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Clinton County wind project advances; Planning commissioners recommend county board approval

A special-use-permit for a $123 million wind-turbine project advanced on a 4-1 vote by members of the Clinton County Planning Commission.

Approval or denial of the permit request could take place as soon as the Jan. 29 meeting of the seven-member Board of Commissioners.

Chicago-based Forest Hill Energy-Fowler Farms LLC proposes erecting 40 towers, each 427 feet tall, on lands leased across Dallas, Essex and Bengal townships. Each of those townships has passed local ordinances that are more restrictive than the county’s, setting up a possible legal battle if the county board OK’s the permit.

On Thursday night, Planning Commissioners Shannon Schlegel, Mark Simon, Bob Kudwa and Earl Barks voted in favor of recommending permit approval. Adam Stacey voted against a favorable recommendation.

“A case can be made that Forest Hill has complied with our strengthened, revised ordinance concerning the siting of wind turbines,” Stacey said Friday.

“Throughout this entire process, I have been seeking clarity,” he said. “Taking into consideration the entire vetting process for this application with the exchange of data between various consultants and the analysis of the data by outside consultants hired by members of the public, I have not found that clarity.”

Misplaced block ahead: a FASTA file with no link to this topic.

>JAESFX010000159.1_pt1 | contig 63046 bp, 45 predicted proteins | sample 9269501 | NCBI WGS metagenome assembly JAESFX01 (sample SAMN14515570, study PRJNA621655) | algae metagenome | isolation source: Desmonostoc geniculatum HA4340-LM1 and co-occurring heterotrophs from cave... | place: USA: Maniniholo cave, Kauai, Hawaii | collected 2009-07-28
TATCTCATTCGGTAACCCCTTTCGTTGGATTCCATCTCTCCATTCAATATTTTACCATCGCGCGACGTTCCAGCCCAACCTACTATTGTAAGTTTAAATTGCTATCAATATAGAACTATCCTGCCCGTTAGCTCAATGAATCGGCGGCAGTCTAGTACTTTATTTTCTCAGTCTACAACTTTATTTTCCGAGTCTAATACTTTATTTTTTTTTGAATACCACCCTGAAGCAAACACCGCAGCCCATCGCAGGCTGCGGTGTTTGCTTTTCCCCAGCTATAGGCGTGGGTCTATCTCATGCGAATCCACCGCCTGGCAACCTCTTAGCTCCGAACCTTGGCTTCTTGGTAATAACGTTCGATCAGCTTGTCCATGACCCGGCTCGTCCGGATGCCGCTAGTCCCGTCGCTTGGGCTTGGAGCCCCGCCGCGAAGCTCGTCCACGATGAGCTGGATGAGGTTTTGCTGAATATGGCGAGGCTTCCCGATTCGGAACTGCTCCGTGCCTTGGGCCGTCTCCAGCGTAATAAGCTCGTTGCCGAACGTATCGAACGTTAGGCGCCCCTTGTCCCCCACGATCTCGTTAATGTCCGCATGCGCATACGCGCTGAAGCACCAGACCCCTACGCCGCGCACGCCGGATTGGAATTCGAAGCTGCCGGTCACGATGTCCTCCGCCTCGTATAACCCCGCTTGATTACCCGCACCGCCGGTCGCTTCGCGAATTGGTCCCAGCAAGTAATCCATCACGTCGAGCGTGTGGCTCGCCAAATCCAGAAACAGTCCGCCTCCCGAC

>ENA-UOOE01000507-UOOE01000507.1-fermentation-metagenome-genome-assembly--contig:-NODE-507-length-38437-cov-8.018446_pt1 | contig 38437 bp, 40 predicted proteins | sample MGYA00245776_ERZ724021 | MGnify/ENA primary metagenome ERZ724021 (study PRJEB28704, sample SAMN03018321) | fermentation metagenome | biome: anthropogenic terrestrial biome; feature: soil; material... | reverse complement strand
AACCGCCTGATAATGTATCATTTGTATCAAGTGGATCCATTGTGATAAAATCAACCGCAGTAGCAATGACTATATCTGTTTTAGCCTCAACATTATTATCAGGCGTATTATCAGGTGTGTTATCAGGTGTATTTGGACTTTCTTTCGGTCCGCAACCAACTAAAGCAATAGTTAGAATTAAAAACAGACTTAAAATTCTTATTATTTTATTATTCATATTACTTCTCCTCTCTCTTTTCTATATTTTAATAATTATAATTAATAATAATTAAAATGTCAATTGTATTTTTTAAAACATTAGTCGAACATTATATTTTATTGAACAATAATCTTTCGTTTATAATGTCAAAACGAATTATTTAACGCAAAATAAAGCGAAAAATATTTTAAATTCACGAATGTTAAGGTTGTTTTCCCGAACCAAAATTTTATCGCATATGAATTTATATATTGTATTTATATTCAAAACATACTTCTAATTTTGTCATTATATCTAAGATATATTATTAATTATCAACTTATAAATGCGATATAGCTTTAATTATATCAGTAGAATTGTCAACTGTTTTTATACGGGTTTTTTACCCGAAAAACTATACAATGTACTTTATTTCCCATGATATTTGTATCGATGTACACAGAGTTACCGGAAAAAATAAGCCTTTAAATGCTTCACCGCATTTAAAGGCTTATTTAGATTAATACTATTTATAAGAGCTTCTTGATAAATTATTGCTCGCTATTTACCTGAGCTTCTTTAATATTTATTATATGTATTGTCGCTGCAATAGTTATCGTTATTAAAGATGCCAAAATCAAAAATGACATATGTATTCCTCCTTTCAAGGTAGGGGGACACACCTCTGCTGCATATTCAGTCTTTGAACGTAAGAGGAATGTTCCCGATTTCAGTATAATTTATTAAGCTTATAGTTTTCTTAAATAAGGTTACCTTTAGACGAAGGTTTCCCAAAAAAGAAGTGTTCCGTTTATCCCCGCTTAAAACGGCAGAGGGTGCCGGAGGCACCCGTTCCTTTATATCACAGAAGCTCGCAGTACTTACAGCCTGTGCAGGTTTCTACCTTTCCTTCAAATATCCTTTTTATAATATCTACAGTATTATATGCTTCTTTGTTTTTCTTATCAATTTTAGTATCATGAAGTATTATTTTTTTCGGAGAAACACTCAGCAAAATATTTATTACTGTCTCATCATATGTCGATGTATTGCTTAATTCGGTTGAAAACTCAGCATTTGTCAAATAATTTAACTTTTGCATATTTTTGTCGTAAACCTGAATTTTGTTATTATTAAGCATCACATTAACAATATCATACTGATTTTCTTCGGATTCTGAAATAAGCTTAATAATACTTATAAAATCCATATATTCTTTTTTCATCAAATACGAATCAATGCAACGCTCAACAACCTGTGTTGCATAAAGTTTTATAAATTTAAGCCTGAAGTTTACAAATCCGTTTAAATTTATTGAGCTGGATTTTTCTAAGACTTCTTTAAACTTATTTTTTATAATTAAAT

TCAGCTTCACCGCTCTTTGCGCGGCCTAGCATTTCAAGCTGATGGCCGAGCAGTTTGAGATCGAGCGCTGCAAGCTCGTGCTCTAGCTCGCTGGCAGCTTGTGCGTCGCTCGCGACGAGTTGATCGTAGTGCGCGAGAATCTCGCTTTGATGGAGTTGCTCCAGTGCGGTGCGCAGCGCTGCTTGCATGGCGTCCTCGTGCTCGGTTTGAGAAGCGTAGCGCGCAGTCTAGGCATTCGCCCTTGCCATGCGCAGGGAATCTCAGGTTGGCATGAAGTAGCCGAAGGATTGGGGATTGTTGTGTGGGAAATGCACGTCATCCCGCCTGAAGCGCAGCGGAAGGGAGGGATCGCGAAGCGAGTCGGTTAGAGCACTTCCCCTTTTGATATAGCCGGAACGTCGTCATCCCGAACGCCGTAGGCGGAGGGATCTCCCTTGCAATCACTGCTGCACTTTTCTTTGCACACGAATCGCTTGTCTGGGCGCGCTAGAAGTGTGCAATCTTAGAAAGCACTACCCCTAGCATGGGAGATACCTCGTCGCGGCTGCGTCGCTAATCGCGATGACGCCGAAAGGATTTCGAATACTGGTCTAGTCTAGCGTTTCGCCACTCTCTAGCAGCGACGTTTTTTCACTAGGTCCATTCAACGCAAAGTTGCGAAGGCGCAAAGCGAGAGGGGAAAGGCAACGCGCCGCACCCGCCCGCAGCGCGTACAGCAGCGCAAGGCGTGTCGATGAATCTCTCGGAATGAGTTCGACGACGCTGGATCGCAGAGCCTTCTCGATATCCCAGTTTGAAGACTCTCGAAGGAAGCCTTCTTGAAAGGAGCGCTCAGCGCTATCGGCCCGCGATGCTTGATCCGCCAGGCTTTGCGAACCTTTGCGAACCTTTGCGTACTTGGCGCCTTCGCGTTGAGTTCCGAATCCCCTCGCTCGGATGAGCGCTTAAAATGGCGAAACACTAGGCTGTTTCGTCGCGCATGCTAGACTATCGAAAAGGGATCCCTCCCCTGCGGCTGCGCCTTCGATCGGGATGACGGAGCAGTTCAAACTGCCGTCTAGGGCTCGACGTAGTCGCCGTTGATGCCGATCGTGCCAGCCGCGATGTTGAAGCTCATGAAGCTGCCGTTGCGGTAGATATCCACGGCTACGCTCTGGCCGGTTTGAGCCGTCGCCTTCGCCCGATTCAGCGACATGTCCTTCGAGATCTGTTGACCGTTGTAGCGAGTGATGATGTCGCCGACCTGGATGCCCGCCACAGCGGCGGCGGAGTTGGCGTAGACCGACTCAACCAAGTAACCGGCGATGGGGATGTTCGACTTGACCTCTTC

He said conflicting analysis of data centered on the issue of noise. Stacey is the only member of the planning group who also serves as a county commissioner. He said plans to vote against recommendation of the permit again on Jan. 29.

Tim Brown, managing partner of the wind-energy company, said he was pleased by the Planning Commission vote, which he considered affirmation the project meets the requirements of the county’s ordinance.

“The next step is the Board of Commissioners,” he said Friday. “We look forward to their decision as well.”

Township ordinances are not identical but each requires towers to be shorter than the structures planned by Forest Hill. The ordinances also restrict noise and require greater setbacks from property lines.